The major primary cause of low research output in Zimbabwe (and Africa generally) is funding. During the post-independence period, most African countries invested heavily in basic education. Despite a commitment by African governments to allocate at least 1% of gross domestic product (GDP) to research, no country has reached that minimum threshold. Zimbabwe’s expenditure on R&D in 2010 was only US$24 million – about 0.254% of GDP (NEPAD, 2014). Closer scrutiny of this expenditure shows that the bulk is accounted for by salaries of fulltime equivalent staff in universities and research institutions for research-related activities.
Through the provision of free basic education, most African countries were able to build a critical mass of relatively well-educated populations in terms of basic literacy. Typically, education (basic) and health sectors get the largest share of national budgets; those allocating resources often question specific allocation on research. As long as research remains a low priority for African governments, it is impossible to expect meaningful R&D output that would make a difference locally, regionally and globally.
Skills capacity of researchers
In order to carry out cutting-edge research, researchers need to have the appropriate skills at the highest possible level. At the basic level, a country needs a good stock of researchers with PhD-level education. While Zimbabwe has a relatively good stock of these, the last 15 years have witnessed significant skills migration as the most skilled researchers moved to other countries in search of better opportunities. The 2013 survey ((NEPAD, 2014)) indicated that only one of the top 500 researchers in Africa was from Zimbabwe; though contested by Zimbabwean researchers, the skills drain across many key sectors is indisputable. The Zimbabwe country survey confirmed that only 13.23% of staff working in R&D had PhDs: 68.2% had first-stage theoretical and practical tertiary education (degree); the remainder had other, non-tertiary qualifications. This situation is clearly undesirable from a skills perspective; ideally the majority should have PhDs.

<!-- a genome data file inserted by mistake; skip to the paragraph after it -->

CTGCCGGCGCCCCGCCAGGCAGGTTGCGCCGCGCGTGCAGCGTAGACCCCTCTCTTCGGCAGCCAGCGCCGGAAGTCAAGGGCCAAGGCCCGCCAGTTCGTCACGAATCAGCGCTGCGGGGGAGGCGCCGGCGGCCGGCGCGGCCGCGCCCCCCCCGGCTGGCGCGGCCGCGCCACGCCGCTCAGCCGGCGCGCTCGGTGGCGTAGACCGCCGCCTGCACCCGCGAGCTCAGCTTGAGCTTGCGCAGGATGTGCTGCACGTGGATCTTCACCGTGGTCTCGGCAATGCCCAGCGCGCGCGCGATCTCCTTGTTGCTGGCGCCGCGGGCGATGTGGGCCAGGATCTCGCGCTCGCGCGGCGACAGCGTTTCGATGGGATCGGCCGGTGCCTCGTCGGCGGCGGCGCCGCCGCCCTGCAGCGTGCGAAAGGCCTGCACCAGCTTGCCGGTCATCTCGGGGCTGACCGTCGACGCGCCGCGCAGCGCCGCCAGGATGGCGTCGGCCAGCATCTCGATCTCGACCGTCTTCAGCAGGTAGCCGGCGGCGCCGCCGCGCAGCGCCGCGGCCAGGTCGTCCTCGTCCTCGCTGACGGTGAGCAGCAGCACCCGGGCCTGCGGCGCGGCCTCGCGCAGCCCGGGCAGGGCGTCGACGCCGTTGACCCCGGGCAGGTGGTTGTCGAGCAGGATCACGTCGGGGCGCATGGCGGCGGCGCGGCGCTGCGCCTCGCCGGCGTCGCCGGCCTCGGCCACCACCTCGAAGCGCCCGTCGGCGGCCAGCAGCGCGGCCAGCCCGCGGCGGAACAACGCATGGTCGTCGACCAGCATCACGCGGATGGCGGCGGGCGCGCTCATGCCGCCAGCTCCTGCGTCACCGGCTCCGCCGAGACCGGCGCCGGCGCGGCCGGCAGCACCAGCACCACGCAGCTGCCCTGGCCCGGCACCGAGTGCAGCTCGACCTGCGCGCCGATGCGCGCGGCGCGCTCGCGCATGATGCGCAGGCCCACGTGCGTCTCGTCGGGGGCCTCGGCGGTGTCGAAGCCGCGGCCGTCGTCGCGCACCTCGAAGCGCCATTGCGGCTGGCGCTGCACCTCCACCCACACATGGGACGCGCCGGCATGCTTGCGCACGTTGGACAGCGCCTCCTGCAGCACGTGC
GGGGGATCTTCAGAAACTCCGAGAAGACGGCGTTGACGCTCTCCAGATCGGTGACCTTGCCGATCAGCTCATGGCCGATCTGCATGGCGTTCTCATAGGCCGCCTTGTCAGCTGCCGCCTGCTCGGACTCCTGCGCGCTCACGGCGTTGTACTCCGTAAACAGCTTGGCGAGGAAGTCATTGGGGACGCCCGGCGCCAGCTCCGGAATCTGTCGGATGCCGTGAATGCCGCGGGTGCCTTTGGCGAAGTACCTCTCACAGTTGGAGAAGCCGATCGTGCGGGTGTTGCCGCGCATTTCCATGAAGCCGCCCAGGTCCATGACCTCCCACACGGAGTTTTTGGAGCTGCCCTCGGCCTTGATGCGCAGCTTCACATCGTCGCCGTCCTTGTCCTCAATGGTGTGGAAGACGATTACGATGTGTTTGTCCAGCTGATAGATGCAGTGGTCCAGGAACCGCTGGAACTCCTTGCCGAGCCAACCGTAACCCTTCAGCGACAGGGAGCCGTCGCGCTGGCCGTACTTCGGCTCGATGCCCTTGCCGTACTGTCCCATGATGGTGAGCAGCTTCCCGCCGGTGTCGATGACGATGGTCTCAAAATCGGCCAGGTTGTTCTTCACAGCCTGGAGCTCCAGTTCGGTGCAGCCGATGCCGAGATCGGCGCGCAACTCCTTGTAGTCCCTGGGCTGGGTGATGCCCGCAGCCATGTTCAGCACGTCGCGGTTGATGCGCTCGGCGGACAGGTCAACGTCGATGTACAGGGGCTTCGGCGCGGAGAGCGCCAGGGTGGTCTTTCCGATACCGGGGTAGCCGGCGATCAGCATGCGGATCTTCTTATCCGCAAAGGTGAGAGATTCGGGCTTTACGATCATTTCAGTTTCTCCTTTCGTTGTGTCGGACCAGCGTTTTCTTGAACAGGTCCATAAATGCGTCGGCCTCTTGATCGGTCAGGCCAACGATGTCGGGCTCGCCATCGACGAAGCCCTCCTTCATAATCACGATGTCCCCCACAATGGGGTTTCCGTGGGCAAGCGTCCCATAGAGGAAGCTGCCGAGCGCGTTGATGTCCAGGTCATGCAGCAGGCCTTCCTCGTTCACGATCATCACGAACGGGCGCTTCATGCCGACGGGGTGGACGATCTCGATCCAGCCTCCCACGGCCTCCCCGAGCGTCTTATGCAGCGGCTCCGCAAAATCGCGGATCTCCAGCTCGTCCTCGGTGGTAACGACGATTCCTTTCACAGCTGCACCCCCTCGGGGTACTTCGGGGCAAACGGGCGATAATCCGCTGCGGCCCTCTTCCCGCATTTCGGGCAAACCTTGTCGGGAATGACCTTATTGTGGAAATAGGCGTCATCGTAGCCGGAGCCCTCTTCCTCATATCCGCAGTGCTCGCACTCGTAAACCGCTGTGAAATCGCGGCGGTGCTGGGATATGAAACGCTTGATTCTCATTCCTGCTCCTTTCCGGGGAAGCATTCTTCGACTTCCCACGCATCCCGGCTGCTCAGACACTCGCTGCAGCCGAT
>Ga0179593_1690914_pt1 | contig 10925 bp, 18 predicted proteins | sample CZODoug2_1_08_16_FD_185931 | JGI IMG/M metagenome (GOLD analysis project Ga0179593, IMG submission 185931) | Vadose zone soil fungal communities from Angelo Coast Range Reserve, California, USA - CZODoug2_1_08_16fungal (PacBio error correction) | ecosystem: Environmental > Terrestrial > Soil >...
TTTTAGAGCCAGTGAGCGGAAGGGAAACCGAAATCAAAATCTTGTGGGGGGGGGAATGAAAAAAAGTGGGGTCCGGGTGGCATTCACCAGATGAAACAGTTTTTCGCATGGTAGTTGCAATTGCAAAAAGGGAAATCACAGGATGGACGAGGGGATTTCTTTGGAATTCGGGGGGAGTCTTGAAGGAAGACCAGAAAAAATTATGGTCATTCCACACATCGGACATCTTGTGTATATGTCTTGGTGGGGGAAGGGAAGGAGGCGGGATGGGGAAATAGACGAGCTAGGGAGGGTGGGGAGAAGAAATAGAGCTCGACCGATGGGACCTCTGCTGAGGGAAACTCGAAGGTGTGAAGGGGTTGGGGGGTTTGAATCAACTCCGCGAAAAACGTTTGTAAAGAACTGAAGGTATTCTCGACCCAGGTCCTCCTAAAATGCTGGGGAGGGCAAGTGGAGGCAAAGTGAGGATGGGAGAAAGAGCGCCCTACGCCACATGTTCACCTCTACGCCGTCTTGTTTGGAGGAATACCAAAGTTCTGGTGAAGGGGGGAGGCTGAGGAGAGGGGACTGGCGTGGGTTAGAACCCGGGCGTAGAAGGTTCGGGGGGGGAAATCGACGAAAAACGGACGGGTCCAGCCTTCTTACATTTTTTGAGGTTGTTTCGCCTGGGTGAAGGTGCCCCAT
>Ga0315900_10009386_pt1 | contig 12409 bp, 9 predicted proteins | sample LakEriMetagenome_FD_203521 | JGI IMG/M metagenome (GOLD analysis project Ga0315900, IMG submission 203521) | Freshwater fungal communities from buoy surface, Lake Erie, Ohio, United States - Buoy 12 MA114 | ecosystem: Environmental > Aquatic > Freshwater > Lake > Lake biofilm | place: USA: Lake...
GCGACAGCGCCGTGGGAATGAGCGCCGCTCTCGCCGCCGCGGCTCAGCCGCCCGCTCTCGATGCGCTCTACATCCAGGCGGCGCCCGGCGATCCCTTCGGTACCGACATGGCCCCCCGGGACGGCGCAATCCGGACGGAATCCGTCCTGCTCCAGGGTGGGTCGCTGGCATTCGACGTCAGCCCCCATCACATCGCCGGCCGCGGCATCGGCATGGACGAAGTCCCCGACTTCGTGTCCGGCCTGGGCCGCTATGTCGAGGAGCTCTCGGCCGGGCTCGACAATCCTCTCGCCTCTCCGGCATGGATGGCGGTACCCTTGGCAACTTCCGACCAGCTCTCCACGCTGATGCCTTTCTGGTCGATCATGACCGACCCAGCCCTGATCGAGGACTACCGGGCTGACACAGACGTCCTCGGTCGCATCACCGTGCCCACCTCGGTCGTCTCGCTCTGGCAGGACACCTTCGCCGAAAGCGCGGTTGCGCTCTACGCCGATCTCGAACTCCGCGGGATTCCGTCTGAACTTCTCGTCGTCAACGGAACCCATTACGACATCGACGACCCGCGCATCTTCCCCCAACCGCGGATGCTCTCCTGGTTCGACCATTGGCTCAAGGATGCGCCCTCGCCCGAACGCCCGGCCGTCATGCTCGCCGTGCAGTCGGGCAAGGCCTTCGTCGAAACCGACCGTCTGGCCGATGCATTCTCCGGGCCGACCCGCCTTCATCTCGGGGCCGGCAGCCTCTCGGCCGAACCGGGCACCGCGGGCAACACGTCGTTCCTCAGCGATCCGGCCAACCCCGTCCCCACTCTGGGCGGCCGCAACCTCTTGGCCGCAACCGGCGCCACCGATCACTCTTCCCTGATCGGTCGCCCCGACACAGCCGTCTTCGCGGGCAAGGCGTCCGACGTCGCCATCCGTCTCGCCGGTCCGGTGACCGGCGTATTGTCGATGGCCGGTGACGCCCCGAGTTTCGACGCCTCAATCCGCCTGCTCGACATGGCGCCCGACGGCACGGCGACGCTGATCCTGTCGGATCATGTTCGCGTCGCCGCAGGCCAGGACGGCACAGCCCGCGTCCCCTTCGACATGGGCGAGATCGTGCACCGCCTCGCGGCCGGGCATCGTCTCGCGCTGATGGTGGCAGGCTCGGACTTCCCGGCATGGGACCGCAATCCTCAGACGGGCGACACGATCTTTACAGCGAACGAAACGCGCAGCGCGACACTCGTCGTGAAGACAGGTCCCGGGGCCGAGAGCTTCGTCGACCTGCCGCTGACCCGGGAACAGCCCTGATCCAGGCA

Rapid changes in technology have compounded the problem by rendering certain skills obsolete. Research equipment, for example, has become more sophisticated and has been digitally transformed, with less human manipulation required in scientific processing and presentation of results. The arrival of supercomputers has vastly changed the research domain, giving new capabilities unimaginable a couple of years ago. The inability of researchers to upgrade their skills and keep up with the times has also rendered some supposedly skilled people irrelevant in the current environment.
Limited international collaboration
One of the key features of today’s globalised research enterprise is international collaboration. Globalisation of research enables researchers to be part of international research networks that can access resources that are highly competitive as funders increasingly demand credible return on investment. The inability to provide the skills and necessary infrastructure has limited the extent to which Zimbabwean researchers can collaborate internationally. Compounded by perceived high-country risk, Zimbabwe has, over the years, suffered a sharp decline in international research collaborations. Current work has been limited to tail-end collaborations in clinical research trials, mainly in the area of health and some in agriculture. This situation has created a serious skills gap in most segments of the research value chain and has not aided in giving the country the requisite skills to participate in the value chain of own vaccines or drugs discovery, for example.